Walking Around Construction Projects Shouldn’t Be So Dangerous and Demeaning

Denver Public Works is looking to change its rules for construction permits, and the Mayor’s Pedestrian Advisory Committee is pushing the department to guarantee better conditions for pedestrians.

There's room on Blake Street for a temporary pedestrian walkway, but no policy to make it happen. Photo: Jill Locantore
There's room on Blake Street for a temporary pedestrian walkway, but no policy to make it happen. Photo: Jill Locantore

Navigating Denver’s streets on foot can be a maddening experience, especially when sidewalks are closed for months and sometimes years at a time to make room for construction. While other cities have policies in place to minimize the impact of construction on the pedestrian network, in Denver detours routinely force people on foot to zig-zag through city streets.

Now Denver Public Works is looking to change its rules for construction permits [PDF], and the Mayor’s Pedestrian Advisory Committee is pushing the department to guarantee better conditions for pedestrians.

The problem

There is no city rule that prevents contractors from blocking sidewalks without providing a temporary walkway. Instead, builders simply pay the city a fee for a permit to block the sidewalk. The cost for the permit varies by neighborhood and time of day.

While DPW says temporary walkways are “preferred,” the only incentive is a 10 percent discount on the permit fee. And that doesn’t even apply in the rapidly developing Central Business District or in Cherry Creek.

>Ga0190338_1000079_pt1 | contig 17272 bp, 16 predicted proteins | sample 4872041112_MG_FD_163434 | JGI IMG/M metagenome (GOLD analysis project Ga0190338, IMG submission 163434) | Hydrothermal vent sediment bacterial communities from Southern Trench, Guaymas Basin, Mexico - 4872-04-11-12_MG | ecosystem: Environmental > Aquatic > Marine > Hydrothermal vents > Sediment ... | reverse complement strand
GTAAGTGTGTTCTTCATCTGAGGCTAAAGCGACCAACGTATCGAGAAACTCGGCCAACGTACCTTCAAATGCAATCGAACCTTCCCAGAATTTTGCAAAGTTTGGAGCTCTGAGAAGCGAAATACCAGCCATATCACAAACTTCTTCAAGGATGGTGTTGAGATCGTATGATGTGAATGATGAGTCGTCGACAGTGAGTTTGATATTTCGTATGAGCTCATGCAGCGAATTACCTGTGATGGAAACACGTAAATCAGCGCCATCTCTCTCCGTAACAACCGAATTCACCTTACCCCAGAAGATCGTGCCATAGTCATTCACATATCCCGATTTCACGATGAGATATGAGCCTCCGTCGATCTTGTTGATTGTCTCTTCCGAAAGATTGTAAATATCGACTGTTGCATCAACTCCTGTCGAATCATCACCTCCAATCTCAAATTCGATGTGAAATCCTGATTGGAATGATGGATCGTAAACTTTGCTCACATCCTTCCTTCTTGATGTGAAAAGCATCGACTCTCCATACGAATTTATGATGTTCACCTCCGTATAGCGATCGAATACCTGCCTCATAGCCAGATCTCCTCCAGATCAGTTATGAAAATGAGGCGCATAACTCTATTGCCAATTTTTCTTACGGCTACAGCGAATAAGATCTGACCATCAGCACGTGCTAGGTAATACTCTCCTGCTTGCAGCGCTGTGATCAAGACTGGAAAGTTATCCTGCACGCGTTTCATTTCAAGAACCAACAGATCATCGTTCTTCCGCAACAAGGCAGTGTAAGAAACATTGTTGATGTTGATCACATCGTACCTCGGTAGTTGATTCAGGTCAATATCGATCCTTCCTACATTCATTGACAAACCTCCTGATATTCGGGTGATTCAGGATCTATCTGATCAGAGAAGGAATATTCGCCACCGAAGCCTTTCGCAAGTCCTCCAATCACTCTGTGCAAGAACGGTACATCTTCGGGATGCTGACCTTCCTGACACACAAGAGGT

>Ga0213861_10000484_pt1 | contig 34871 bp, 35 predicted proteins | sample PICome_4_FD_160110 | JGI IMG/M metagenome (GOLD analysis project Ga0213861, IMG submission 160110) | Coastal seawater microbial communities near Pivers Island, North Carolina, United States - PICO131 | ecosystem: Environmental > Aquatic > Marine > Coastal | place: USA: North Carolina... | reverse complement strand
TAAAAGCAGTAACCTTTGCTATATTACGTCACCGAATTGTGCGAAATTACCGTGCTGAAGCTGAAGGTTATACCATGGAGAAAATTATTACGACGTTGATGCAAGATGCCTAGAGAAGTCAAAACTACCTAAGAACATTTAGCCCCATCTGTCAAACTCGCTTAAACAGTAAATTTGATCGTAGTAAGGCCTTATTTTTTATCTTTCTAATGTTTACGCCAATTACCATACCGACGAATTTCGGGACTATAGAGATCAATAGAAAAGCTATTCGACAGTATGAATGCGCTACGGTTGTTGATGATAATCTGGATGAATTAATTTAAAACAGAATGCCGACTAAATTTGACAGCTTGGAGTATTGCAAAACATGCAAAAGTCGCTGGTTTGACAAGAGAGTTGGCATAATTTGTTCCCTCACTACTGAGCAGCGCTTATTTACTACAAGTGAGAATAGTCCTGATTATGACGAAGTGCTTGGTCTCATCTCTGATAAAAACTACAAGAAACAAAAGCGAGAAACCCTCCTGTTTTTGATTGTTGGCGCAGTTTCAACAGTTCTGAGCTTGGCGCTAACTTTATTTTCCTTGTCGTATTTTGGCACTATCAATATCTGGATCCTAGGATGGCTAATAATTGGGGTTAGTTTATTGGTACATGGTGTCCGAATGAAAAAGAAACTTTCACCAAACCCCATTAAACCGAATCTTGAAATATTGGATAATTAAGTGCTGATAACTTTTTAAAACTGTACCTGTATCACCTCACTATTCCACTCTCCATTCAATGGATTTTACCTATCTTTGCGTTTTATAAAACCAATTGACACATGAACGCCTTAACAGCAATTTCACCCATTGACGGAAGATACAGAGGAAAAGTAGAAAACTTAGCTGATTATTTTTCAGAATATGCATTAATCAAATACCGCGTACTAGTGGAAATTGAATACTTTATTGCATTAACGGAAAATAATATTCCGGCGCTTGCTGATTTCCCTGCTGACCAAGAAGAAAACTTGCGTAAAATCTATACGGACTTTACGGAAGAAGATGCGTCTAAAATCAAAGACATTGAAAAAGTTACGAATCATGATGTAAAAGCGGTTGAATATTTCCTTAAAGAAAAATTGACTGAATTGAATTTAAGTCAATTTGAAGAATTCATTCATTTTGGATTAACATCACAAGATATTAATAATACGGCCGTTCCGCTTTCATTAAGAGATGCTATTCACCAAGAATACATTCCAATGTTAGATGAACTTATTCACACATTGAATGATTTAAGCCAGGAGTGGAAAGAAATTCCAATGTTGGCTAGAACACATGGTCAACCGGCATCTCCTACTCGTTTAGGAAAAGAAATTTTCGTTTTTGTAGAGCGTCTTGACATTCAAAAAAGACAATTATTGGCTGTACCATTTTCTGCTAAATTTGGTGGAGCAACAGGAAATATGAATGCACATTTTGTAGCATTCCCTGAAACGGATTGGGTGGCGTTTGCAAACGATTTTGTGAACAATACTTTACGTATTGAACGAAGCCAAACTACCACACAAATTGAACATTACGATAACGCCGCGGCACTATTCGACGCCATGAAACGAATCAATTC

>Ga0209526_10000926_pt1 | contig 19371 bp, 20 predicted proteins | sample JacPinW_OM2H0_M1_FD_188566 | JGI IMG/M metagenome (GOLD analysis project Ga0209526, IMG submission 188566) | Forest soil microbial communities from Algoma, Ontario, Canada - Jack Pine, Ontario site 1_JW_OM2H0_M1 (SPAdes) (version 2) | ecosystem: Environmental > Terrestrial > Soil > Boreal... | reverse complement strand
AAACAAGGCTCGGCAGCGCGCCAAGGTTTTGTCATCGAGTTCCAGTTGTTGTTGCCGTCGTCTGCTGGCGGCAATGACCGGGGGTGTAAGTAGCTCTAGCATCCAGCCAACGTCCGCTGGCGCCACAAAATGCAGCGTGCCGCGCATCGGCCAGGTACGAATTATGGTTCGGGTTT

A temporary walkway in Oakland. Photo: David Sachs
A temporary walkway in Oakland. Photo: David Sachs

As a result, temporary walkways during construction projects are rarer in Denver than other cities. People on foot don’t get to take direct routes — they have to go out of their way and make extraneous crossings. Or they take their lives in their hands, walking on the street next to speeding cars.

“The general issue is that it’s unsafe for pedestrians in construction zones,” said Lynne Brown, an MPAC member. “No accommodation has been made to route them safely so that they have a more direct way to go, rather than going sometimes a block or two out of their way. If you’re trying to increase pedestrian traffic, then you don’t cut people off on these downtown streets.”

The solution

MPAC Chair John Hayden laid out the group’s recommendations for the new policy in a letter to the streets department [PDF]. It lists seven demands, including a requirement for builders to include a direct substitute pedestrian passageway — made with Jersey barriers or “shed roof walkways” — by default.

“If a detour is necessary, it shall be the responsibility of the applicant to prove why direct safe passage is not necessary,” Hayden states. “As we understand it, this would be a reversal of current policy that now states city staff must determine if a direct pedestrian passage is to be required rather than a detour.”

The letter includes diagrams showing how the city’s current policy obstructs pedestrian movement, and how the city should create continuous paths for people on foot, in wheelchairs, and on bikes.

Image: MPAC
Image: MPAC

DPW is working with a consultant on a draft of the new rules, DPW spokesperson Nancy Kuhn said, but the revision process “could take several months.”

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